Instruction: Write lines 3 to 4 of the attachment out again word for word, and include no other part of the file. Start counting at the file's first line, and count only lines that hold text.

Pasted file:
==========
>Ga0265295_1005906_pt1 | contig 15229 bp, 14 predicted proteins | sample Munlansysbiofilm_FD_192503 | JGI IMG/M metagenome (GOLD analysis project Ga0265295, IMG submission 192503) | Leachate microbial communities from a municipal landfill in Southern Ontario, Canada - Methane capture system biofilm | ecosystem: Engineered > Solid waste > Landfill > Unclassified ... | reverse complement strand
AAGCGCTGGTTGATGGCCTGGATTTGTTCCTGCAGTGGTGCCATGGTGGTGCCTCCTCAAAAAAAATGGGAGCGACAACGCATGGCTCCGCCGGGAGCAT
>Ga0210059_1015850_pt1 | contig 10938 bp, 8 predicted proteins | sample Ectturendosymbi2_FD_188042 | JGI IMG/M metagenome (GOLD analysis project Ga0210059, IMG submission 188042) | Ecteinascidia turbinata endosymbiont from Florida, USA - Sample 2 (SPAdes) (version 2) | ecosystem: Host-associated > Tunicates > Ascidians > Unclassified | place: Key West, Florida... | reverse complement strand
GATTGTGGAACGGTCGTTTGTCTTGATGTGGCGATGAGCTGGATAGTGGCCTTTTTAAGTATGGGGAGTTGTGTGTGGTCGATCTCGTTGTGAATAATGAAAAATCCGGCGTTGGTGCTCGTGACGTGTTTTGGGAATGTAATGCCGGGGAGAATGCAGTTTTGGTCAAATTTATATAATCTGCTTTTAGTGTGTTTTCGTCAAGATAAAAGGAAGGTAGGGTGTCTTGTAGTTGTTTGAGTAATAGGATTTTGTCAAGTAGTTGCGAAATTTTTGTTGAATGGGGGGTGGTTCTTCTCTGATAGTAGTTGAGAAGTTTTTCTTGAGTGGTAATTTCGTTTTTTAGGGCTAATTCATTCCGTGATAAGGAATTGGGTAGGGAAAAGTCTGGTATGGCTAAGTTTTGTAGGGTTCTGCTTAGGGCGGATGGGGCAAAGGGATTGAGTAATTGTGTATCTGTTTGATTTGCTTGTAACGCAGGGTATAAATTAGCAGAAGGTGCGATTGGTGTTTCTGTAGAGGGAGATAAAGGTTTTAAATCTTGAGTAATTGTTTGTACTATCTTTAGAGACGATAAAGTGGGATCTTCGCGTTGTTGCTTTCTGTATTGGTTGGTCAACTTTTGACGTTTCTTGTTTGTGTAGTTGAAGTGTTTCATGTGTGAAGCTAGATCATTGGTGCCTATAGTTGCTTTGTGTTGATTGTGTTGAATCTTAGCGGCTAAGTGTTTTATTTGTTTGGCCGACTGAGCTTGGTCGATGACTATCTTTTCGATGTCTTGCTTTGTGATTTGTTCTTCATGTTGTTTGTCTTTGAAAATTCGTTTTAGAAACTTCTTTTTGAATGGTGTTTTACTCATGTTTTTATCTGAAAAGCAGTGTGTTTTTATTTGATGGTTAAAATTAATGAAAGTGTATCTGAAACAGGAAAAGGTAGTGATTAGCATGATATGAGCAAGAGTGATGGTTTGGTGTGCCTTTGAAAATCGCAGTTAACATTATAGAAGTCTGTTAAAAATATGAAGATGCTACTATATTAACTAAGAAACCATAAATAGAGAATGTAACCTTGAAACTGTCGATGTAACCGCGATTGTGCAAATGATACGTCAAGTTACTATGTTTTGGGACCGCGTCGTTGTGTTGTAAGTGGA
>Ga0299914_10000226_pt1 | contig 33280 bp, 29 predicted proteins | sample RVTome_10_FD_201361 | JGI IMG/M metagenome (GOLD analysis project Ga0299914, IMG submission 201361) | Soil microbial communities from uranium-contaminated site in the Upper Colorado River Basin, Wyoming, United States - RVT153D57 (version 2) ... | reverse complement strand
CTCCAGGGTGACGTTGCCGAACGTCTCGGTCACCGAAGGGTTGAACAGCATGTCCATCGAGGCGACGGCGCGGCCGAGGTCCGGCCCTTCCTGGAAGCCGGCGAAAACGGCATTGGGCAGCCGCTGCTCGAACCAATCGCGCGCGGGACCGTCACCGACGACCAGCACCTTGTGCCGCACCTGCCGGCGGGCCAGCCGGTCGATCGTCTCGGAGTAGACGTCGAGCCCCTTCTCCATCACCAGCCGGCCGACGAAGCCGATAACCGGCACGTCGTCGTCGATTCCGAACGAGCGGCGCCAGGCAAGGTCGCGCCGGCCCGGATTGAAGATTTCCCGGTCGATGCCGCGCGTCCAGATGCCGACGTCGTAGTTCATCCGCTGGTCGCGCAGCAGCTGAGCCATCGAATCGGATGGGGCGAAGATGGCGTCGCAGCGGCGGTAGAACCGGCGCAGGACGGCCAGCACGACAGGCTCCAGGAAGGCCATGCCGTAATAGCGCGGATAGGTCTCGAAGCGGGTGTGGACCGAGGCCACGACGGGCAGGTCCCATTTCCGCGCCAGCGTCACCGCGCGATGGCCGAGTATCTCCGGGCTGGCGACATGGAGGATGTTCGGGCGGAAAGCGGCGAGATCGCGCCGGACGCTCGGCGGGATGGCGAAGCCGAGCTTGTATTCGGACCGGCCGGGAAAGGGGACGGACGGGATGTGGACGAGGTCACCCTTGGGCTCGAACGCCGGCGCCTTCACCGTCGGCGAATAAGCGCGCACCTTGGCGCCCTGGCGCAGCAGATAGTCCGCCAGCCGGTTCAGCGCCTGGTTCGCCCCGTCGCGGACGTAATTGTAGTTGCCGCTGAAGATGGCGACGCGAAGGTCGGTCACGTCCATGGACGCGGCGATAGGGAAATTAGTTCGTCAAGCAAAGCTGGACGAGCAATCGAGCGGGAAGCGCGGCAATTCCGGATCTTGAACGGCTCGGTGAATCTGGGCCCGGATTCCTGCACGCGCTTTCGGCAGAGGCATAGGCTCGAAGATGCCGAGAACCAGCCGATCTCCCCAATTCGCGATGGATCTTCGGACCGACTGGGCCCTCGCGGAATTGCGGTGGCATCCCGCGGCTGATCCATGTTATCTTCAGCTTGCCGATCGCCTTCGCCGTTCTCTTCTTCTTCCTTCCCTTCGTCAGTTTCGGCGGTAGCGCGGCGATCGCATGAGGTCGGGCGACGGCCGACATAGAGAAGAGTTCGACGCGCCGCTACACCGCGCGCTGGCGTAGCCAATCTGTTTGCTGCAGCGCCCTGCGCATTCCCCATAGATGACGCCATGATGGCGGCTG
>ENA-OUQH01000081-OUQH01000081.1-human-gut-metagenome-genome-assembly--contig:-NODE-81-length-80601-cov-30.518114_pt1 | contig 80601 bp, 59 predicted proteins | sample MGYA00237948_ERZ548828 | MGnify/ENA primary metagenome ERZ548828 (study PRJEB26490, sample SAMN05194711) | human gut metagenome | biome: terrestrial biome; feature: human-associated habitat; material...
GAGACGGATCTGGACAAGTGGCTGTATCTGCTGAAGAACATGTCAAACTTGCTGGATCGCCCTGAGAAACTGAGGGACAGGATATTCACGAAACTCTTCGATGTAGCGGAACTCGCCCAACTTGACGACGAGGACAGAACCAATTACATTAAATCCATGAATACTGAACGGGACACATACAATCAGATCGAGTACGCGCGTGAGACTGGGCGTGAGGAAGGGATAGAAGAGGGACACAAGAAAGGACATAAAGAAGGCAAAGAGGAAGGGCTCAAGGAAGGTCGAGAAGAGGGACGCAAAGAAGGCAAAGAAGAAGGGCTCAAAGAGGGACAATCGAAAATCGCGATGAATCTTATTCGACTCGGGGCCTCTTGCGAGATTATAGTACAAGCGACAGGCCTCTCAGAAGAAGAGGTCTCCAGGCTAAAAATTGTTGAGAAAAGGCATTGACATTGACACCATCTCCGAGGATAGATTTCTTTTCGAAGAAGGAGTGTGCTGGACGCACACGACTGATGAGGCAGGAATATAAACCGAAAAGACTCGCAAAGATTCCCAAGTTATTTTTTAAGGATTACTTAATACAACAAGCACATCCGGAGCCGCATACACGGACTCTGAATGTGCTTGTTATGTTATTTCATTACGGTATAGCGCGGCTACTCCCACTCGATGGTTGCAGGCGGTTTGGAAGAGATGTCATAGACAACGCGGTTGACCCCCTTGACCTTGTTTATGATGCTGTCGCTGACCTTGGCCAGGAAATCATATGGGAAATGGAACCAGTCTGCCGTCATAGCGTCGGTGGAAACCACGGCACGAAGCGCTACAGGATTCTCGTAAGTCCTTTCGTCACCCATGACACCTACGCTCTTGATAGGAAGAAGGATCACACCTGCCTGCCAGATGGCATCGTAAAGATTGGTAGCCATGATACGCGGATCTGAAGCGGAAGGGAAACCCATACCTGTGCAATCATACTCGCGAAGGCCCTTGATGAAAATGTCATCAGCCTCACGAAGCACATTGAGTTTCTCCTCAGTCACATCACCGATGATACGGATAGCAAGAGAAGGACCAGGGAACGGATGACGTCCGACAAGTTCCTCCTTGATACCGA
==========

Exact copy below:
>Ga0210059_1015850_pt1 | contig 10938 bp, 8 predicted proteins | sample Ectturendosymbi2_FD_188042 | JGI IMG/M metagenome (GOLD analysis project Ga0210059, IMG submission 188042) | Ecteinascidia turbinata endosymbiont from Florida, USA - Sample 2 (SPAdes) (version 2) | ecosystem: Host-associated > Tunicates > Ascidians > Unclassified | place: Key West, Florida... | reverse complement strand
GATTGTGGAACGGTCGTTTGTCTTGATGTGGCGATGAGCTGGATAGTGGCCTTTTTAAGTATGGGGAGTTGTGTGTGGTCGATCTCGTTGTGAATAATGAAAAATCCGGCGTTGGTGCTCGTGACGTGTTTTGGGAATGTAATGCCGGGGAGAATGCAGTTTTGGTCAAATTTATATAATCTGCTTTTAGTGTGTTTTCGTCAAGATAAAAGGAAGGTAGGGTGTCTTGTAGTTGTTTGAGTAATAGGATTTTGTCAAGTAGTTGCGAAATTTTTGTTGAATGGGGGGTGGTTCTTCTCTGATAGTAGTTGAGAAGTTTTTCTTGAGTGGTAATTTCGTTTTTTAGGGCTAATTCATTCCGTGATAAGGAATTGGGTAGGGAAAAGTCTGGTATGGCTAAGTTTTGTAGGGTTCTGCTTAGGGCGGATGGGGCAAAGGGATTGAGTAATTGTGTATCTGTTTGATTTGCTTGTAACGCAGGGTATAAATTAGCAGAAGGTGCGATTGGTGTTTCTGTAGAGGGAGATAAAGGTTTTAAATCTTGAGTAATTGTTTGTACTATCTTTAGAGACGATAAAGTGGGATCTTCGCGTTGTTGCTTTCTGTATTGGTTGGTCAACTTTTGACGTTTCTTGTTTGTGTAGTTGAAGTGTTTCATGTGTGAAGCTAGATCATTGGTGCCTATAGTTGCTTTGTGTTGATTGTGTTGAATCTTAGCGGCTAAGTGTTTTATTTGTTTGGCCGACTGAGCTTGGTCGATGACTATCTTTTCGATGTCTTGCTTTGTGATTTGTTCTTCATGTTGTTTGTCTTTGAAAATTCGTTTTAGAAACTTCTTTTTGAATGGTGTTTTACTCATGTTTTTATCTGAAAAGCAGTGTGTTTTTATTTGATGGTTAAAATTAATGAAAGTGTATCTGAAACAGGAAAAGGTAGTGATTAGCATGATATGAGCAAGAGTGATGGTTTGGTGTGCCTTTGAAAATCGCAGTTAACATTATAGAAGTCTGTTAAAAATATGAAGATGCTACTATATTAACTAAGAAACCATAAATAGAGAATGTAACCTTGAAACTGTCGATGTAACCGCGATTGTGCAAATGATACGTCAAGTTACTATGTTTTGGGACCGCGTCGTTGTGTTGTAAGTGGA